447: John McWhorter - Building A Diverse Team, Supporting The Black Community, & What Is Woke Racism?

    Play Episode Listen Later Nov 22, 2021 60:44


    Text LEARNERS to 44222 for more... Full show notes at www.LearningLeader.com Twitter/IG: @RyanHawk12    https://twitter.com/RyanHawk12 John McWhorter teaches linguistics, philosophy, and music history at Columbia University, and writes for various publications on language issues and race issues such as Time, the Wall Street Journal, the Daily Beast, CNN, and the Atlantic. He's also the author of many books including his most recent New York Times bestseller, Woke Racism - How A New Religion Has Betrayed Black America. Notes: How to change someone's mind? "I try to understand where other people are coming from. I am not surprised by anyone. I think you need to listen to it from their point of view and not assume that anyone is crazy or evil." John recommends pragmatic action against racism involving only three programs: an end to the war on drugs, teaching reading by phonics to children lacking literate households and, promoting the idea that not everyone needs a college education to succeed. “I don't think of myself as brave. What I really am is a failed lawyer. My issue is if things don't make sense to me, I just want to try to make sense of it and I want people to understand what I mean.” John believes that affirmative action should be based on class, not on race. What to do if your leadership team is not well represented by people of another race? From John: "Don't hire a token black person. Don't hire someone just because they are black. They need to be qualified for the role." Expansion from Dr. King's statement about judging someone for the content of their character rather than the color of their skin... "I agree with that, but I think you also have to look at class, and if they come from a poor upbringing." John criticized the 2018 book White Fragility following its resurgence in sales during the George Floyd protests beginning in May 2020, arguing that it "openly infantilized Black people" and "simply dehumanized us," and "does not see fit to address why all of this agonizing soul-searching (for residual racism by white people) is necessary to forging change in society." He said, "it's a true horror of a book. The worst book I've read since I was 16." Qualities John looks for in a friend: A wry sense of humor You have to "see beyond level 1" and be smart to have this "They don't have to have the MSNBC take on race" "I want coherence." From Woke Racism: "The people wielding this ideology and watching its influence spread ever more are under the genuine impression that they are forging progress, that reason and morality are in flower. However, society is changing not because of a burgeoning degree of consensus in moral sophistication. What is happening is much cruder. Society is changing not out of consensus, but out of fear." Life advice: Don't get a degree in law unless you want to practice law To the extent you can, follow your passion "Follow your own gut. Go with your own mind. You'll have a much richer adulthood doing this." Linguistics: the scientific study of language and its structure, including the study of morphology, syntax, phonetics, and semantics.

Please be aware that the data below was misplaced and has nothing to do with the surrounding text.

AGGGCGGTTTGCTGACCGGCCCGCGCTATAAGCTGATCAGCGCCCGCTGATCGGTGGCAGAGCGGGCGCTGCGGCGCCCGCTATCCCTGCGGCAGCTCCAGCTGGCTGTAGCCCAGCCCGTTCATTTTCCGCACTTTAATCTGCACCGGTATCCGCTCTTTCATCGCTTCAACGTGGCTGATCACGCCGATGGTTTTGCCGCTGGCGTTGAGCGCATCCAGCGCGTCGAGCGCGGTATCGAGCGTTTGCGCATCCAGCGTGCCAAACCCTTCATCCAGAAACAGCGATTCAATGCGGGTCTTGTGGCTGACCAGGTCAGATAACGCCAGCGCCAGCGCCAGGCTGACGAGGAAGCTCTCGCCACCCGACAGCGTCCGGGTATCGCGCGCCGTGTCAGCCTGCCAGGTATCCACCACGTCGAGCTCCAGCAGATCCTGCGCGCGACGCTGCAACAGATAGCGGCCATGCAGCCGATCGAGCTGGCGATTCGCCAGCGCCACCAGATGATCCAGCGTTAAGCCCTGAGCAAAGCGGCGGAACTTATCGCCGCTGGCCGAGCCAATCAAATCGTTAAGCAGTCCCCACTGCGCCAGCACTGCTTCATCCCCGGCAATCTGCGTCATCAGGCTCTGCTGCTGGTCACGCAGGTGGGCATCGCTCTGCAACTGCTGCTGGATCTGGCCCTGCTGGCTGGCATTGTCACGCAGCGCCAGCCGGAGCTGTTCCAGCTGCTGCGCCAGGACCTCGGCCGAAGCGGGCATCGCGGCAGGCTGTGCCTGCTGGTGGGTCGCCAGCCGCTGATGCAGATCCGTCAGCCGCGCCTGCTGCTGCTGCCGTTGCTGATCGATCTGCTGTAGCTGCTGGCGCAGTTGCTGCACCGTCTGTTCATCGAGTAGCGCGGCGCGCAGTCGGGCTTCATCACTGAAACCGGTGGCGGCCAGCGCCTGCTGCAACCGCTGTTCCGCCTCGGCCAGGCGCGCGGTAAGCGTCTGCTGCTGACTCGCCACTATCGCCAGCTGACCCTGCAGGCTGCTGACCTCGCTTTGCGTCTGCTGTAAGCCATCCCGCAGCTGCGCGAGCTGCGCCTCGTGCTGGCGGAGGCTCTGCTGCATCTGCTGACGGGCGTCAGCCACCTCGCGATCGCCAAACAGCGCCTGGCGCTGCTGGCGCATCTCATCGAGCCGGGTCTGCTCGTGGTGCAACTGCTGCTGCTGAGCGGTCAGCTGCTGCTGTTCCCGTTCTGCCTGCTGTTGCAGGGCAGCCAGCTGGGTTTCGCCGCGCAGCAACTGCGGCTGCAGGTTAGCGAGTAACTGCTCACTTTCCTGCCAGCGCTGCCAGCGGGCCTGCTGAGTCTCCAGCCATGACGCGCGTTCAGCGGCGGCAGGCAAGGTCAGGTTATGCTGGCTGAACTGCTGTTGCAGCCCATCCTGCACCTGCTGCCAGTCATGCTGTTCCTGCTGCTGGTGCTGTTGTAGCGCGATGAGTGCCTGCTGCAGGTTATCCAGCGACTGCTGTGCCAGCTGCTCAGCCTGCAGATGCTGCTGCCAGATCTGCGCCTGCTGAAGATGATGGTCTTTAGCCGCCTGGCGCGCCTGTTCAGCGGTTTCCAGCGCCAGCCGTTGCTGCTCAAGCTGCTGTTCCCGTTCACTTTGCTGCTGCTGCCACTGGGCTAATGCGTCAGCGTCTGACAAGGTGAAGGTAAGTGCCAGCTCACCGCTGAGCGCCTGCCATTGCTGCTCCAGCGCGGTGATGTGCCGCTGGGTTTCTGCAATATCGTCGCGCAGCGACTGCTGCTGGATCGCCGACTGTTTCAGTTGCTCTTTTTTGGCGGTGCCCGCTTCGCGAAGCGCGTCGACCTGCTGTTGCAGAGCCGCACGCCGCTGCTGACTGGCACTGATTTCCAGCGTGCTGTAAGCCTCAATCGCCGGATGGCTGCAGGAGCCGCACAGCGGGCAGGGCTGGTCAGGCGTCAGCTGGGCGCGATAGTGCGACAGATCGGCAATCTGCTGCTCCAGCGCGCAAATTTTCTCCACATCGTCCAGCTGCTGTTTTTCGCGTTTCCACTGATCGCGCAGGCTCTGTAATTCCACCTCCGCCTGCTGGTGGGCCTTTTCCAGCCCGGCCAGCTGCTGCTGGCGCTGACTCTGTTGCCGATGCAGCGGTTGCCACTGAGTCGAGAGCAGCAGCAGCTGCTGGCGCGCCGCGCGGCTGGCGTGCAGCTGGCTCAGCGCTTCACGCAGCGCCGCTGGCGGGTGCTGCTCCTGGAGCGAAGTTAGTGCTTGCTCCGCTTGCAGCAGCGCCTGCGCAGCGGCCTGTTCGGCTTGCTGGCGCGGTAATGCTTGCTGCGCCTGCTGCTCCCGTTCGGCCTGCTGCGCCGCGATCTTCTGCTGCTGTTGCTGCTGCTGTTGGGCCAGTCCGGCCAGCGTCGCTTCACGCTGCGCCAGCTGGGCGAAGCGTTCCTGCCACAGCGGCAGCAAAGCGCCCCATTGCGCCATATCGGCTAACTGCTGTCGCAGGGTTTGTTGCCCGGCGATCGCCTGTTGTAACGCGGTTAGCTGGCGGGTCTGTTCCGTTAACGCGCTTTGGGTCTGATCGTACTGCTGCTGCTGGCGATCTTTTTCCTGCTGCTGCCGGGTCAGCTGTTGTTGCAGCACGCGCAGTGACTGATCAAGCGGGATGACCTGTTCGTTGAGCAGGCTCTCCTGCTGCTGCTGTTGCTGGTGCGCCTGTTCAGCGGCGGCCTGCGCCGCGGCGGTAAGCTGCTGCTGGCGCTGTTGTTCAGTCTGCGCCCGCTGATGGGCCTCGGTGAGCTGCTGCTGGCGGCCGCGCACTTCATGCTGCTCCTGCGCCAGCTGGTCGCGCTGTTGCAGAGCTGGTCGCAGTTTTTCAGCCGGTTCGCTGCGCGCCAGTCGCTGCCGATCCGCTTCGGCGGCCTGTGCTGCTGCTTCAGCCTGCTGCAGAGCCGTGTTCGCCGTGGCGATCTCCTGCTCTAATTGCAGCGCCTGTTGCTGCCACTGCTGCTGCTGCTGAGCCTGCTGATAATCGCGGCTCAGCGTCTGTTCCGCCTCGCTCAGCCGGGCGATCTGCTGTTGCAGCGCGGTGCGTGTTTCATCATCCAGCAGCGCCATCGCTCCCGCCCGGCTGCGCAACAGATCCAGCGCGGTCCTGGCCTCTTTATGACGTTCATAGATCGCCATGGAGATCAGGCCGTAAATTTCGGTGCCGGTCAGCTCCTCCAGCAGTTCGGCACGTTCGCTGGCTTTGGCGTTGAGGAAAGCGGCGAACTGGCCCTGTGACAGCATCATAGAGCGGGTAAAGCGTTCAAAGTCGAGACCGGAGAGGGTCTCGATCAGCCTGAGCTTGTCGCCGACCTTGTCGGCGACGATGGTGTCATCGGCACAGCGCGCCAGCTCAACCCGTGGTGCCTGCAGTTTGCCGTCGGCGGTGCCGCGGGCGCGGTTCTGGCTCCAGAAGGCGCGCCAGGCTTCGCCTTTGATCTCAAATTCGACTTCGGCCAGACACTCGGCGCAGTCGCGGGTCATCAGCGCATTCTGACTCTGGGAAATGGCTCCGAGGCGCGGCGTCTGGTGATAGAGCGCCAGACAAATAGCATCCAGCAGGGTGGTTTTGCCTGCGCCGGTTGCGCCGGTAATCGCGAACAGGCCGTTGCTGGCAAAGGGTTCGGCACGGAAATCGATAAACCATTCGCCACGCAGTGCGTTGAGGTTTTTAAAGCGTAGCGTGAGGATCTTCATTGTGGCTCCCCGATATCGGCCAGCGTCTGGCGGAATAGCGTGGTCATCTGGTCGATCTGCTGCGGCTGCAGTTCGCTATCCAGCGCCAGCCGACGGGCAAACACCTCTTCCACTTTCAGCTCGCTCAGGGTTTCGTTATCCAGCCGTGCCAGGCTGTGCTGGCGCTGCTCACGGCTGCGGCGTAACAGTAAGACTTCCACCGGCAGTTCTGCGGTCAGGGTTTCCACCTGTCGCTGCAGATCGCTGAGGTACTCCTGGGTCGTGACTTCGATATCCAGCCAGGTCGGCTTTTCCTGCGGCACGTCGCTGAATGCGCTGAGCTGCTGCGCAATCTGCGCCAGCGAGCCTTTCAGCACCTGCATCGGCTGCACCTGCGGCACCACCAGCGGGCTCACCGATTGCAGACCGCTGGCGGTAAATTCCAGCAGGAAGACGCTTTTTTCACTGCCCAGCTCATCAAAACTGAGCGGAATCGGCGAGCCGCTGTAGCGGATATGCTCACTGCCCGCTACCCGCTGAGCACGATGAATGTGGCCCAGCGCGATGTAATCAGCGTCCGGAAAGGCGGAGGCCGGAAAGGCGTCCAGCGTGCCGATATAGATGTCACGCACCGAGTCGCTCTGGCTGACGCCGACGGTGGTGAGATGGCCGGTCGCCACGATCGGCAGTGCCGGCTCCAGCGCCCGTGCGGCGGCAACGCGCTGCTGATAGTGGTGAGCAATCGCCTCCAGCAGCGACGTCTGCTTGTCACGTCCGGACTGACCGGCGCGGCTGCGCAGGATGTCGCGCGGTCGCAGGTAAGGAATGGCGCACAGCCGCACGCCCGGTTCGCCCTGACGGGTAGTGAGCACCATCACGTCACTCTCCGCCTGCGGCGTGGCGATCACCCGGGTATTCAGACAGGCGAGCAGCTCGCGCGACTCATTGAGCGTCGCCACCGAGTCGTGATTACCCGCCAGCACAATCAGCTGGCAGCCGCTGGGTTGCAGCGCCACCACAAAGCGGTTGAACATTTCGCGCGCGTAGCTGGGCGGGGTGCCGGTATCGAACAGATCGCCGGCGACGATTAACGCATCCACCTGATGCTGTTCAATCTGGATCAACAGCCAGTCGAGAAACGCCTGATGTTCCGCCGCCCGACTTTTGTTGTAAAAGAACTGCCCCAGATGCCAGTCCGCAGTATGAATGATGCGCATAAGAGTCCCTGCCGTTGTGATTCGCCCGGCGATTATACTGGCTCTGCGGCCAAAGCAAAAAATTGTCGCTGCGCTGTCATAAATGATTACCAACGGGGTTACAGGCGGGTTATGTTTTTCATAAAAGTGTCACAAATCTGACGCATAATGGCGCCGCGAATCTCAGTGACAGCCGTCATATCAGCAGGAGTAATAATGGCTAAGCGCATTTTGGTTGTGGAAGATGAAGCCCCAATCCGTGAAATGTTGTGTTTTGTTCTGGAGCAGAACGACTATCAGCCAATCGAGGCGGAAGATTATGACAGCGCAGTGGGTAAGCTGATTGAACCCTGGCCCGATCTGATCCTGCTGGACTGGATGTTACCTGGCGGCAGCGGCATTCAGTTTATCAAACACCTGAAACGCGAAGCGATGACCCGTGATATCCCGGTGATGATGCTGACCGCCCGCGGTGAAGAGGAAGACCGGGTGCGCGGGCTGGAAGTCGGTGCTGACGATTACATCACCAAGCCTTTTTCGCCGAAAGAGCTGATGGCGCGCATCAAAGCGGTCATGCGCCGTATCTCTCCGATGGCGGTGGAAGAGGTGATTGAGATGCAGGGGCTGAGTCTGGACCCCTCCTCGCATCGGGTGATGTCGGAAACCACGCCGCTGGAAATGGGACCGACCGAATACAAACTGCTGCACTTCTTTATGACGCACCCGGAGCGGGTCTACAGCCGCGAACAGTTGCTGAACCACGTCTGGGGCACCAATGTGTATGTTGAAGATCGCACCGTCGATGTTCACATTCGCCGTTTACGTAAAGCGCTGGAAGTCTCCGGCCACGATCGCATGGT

446: Fred Reichheld - Asking The Right Questions, Loving Your Customers, & Living A Meaningful Life

    Play Episode Listen Later Nov 15, 2021 62:40